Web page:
Affiliate Buying of Keywords in Paid Search

Affiliate marketing programs no doubt play an important role in driving traffic to companies’ websites and generating sales, generating 6% of e-commerce sales according to the e-tailing group’s 2010 survey of over 150 online merchants.  Affiliate marketing programs are only expected to get bigger; Forrester Research projects the US affiliate marketing spend will double between 2009 and 2014, reaching $4 billion by 2014.

Not surprisingly, a popular tactic used by affiliates to drive traffic is paid search, with 55% of affiliates leveraging pay-per-click advertising via search engines to promote their sites, according to a 2009 survey of over 450 affiliates by AffStat.

Brands today have mixed feelings about affiliates buying keywords containing their trademarks in paid search (such as when an affiliate bids on the “Marriott hotels” keyword rather than the more generic “hotels” keyword.)  On the positive side, affiliate ads can take up valuable “real estate” –  i.e., the top ad positions on the Search Engine Results Page (SERP) –  while pushing down competitive and other undesirable ads.  Some SEM experts correctly argue that it is better to be followed by partner ads than by unrelated or competitive ads.

On the other hand, some brands believe they are competing with their affiliates for their own keywords and that in effect their affiliates are intercepting traffic intended for their brands.  Not only are affiliates intercepting their traffic, but brands are also paying them a commission on the traffic they’ve intercepted and redirected back to them (at least on the traffic that results in a sale or lead).  Some brands are of the belief that if a user already has a brand preference in mind when conducting a search, then that user should be sent to the brand owner’s site directly.  They also believe that affiliates should bring new, incremental traffic to the brand, not traffic that brands would have likely received if the affiliate had not inserted itself as an intermediary.

As a result of these affiliate practices, brands often experience:

  • Higher Costs-Per-Click (CPCs), as more advertisers (sometimes in the hundreds or thousands) are bidding on their keywords and driving up their per-click advertising cost as well as their total online marketing spend.

  • Potentially lower ad positions, as sometimes affiliates will outbid the brand owner for their own branded keywords and consequently the affiliates’ ads will have a higher ad position on the SERP.

  • Paying unnecessary affiliate commissions, as many commissions are being paid out on traffic the brand owner would have received anyway.  The web hosting company Bluehost estimated it saved $30,000 per month in ‘bogus’ affiliate fees by not paying commissions to affiliates who leveraged their trademarks in keywords.  That amounts to roughly 7% of its total affiliate commissions paid last year.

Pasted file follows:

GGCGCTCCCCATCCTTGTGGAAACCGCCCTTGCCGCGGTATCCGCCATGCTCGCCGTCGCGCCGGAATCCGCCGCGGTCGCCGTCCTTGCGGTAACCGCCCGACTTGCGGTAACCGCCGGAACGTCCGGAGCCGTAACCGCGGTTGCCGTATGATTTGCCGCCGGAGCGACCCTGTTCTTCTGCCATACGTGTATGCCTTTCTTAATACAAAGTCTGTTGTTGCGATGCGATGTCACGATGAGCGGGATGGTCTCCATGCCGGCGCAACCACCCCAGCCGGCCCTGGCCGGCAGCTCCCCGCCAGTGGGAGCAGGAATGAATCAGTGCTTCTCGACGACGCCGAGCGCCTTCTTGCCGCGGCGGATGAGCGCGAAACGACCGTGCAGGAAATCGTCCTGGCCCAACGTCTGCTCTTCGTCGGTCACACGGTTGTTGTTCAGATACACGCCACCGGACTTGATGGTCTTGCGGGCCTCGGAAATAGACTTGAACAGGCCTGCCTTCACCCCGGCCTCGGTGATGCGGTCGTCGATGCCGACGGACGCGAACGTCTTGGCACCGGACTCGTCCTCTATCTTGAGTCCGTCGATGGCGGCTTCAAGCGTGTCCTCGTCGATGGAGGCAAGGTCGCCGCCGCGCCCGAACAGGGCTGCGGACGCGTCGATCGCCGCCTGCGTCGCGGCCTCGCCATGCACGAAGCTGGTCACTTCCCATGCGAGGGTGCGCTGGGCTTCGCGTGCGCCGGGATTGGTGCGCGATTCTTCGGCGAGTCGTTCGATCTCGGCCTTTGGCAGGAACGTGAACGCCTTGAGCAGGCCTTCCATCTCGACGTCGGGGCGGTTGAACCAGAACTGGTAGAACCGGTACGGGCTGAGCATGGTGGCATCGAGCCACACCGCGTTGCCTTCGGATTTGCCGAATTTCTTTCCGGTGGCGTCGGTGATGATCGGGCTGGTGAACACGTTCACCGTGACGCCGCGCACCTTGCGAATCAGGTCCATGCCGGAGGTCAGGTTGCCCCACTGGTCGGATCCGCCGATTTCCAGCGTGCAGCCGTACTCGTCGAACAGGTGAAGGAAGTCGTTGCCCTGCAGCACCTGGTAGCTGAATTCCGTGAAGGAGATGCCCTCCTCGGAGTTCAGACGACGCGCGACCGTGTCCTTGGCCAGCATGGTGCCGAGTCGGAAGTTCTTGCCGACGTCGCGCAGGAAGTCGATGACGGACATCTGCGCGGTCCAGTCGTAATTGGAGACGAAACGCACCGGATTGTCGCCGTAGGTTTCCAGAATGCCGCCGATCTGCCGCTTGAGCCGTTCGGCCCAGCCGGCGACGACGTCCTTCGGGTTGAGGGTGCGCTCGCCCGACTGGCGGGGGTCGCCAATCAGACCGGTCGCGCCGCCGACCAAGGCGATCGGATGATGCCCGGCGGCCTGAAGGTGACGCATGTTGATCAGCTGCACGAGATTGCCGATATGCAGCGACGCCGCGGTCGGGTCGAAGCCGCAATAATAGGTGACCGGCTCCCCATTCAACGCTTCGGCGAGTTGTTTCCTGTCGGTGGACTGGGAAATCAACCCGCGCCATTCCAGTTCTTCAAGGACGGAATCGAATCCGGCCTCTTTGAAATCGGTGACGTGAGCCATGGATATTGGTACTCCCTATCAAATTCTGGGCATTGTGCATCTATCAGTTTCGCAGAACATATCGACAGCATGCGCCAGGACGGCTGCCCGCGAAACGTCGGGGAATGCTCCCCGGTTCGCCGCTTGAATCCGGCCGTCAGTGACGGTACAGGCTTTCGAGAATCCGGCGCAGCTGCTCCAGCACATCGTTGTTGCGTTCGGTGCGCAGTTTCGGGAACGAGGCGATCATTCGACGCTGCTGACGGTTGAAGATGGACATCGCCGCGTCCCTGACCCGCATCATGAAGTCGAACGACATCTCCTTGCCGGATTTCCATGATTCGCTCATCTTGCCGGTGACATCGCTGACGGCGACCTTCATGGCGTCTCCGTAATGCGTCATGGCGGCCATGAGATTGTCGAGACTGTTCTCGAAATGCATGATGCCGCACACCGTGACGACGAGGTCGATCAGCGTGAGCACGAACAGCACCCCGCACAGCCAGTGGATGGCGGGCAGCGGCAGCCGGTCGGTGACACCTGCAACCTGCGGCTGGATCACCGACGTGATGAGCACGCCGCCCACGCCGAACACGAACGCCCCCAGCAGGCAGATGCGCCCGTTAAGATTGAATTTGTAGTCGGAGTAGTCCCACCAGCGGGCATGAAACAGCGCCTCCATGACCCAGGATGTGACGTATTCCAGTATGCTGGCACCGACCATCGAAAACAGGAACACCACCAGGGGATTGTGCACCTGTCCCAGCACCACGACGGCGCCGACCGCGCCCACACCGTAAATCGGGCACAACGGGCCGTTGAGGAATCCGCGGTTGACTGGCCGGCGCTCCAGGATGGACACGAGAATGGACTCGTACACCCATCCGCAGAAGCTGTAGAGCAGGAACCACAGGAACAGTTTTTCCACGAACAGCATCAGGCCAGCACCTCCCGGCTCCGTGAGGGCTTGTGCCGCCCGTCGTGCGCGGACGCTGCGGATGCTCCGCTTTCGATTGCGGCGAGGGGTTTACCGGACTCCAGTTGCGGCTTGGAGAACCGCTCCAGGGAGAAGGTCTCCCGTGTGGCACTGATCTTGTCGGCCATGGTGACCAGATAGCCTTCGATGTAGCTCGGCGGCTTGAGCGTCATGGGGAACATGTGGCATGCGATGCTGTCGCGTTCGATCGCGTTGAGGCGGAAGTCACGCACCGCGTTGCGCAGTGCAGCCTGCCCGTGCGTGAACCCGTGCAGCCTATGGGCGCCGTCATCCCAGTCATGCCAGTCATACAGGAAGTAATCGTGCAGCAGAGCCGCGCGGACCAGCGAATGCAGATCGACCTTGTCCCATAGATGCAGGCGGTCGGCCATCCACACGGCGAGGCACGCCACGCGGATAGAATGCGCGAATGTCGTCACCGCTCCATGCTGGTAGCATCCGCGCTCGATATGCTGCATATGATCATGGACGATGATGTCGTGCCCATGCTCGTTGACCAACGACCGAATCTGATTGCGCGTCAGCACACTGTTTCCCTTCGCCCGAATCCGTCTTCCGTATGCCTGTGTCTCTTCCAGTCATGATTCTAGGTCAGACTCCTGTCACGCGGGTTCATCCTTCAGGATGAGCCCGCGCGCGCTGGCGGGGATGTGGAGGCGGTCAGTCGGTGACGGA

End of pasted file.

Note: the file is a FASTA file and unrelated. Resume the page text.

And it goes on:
So what are brands to do?   Practices employed by companies with large affiliate programs provide some insight:

  • Carefully craft a paid search strategy:  Brands should develop a paid search strategy that optimizes their own marketing investments while providing incentives for their affiliates.  Brands may want to permit a small group of affiliates to bid on their keywords to own key ad positions on SERPs, while restricting most affiliates from bidding on core trademarked terms (but still allowing them to bid on non-trademarked keywords).  Brands may also want to consider allowing their regular affiliates to bid on long-tail trademarked terms – that is, terms that are less frequently searched, less costly and less competitive (such as “pet friendly Marriott hotels,” in continuing the example above).  Such an approach would push the management of an almost endless number of keyword combinations to affiliates while providing the brand greater online exposure.

  • Clearly communicate affiliate terms and conditions:  Brands should inform its regular affiliates of its terms and conditions so there is no misunderstanding of what is permitted or not.  1-800 CONTACTS, for example, provides a good overview of its Web affiliate program as well as a list of restricted search terms its affiliates are not allowed to bid on. 

  • Monitor for affiliate compliance:  despite the desire to trust affiliates, brands need to monitor for affiliate compliance with their terms and conditions.  In the case of 1-800 CONTACTS, for example, we found a handful of affiliates consistently bidding on its restricted keywords.  One affiliate, for example, not only bid on a restricted keyword combination and placed an ad for a 1-800 CONTACTS coupon, but also leveraged a restricted keyword combination to place an ad for a competitor coupon.


Unfortunately, there are no hard and fast rules on how to best manage affiliate behavior in paid search.  However, a well-planned and -executed strategy will produce a better ROI for online marketing efforts while providing affiliates ample opportunity to earn commissions by delivering new traffic to brands’ sites.

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Alison Simpson
With more than 13 years’ experience in the domain industry, Alison has managed all aspects of Corporate Domain Managem... More